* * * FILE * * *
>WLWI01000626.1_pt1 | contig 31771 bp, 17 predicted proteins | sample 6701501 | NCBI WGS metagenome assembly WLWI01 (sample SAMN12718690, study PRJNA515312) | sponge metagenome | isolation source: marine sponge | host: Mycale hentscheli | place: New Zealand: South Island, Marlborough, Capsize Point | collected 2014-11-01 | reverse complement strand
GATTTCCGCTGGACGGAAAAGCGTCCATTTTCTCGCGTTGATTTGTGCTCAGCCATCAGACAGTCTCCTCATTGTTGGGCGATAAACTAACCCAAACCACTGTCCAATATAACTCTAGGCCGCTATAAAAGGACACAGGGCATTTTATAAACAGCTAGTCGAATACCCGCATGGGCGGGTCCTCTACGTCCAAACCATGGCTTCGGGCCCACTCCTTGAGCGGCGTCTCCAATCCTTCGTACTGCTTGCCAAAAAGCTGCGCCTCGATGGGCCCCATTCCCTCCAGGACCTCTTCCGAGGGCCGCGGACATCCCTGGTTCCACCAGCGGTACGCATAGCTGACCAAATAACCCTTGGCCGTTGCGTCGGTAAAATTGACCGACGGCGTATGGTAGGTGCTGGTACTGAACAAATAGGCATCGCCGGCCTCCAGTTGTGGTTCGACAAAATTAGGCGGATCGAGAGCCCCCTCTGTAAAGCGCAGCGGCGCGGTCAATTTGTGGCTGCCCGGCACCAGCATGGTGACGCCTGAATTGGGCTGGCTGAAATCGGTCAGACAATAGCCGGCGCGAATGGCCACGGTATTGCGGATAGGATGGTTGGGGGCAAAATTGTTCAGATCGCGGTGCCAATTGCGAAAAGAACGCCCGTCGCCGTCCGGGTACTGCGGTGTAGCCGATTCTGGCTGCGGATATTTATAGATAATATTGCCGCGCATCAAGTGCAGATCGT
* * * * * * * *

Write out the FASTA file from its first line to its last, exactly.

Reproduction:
>WLWI01000626.1_pt1 | contig 31771 bp, 17 predicted proteins | sample 6701501 | NCBI WGS metagenome assembly WLWI01 (sample SAMN12718690, study PRJNA515312) | sponge metagenome | isolation source: marine sponge | host: Mycale hentscheli | place: New Zealand: South Island, Marlborough, Capsize Point | collected 2014-11-01 | reverse complement strand
GATTTCCGCTGGACGGAAAAGCGTCCATTTTCTCGCGTTGATTTGTGCTCAGCCATCAGACAGTCTCCTCATTGTTGGGCGATAAACTAACCCAAACCACTGTCCAATATAACTCTAGGCCGCTATAAAAGGACACAGGGCATTTTATAAACAGCTAGTCGAATACCCGCATGGGCGGGTCCTCTACGTCCAAACCATGGCTTCGGGCCCACTCCTTGAGCGGCGTCTCCAATCCTTCGTACTGCTTGCCAAAAAGCTGCGCCTCGATGGGCCCCATTCCCTCCAGGACCTCTTCCGAGGGCCGCGGACATCCCTGGTTCCACCAGCGGTACGCATAGCTGACCAAATAACCCTTGGCCGTTGCGTCGGTAAAATTGACCGACGGCGTATGGTAGGTGCTGGTACTGAACAAATAGGCATCGCCGGCCTCCAGTTGTGGTTCGACAAAATTAGGCGGATCGAGAGCCCCCTCTGTAAAGCGCAGCGGCGCGGTCAATTTGTGGCTGCCCGGCACCAGCATGGTGACGCCTGAATTGGGCTGGCTGAAATCGGTCAGACAATAGCCGGCGCGAATGGCCACGGTATTGCGGATAGGATGGTTGGGGGCAAAATTGTTCAGATCGCGGTGCCAATTGCGAAAAGAACGCCCGTCGCCGTCCGGGTACTGCGGTGTAGCCGATTCTGGCTGCGGATATTTATAGATAATATTGCCGCGCATCAAGTGCAGATCGT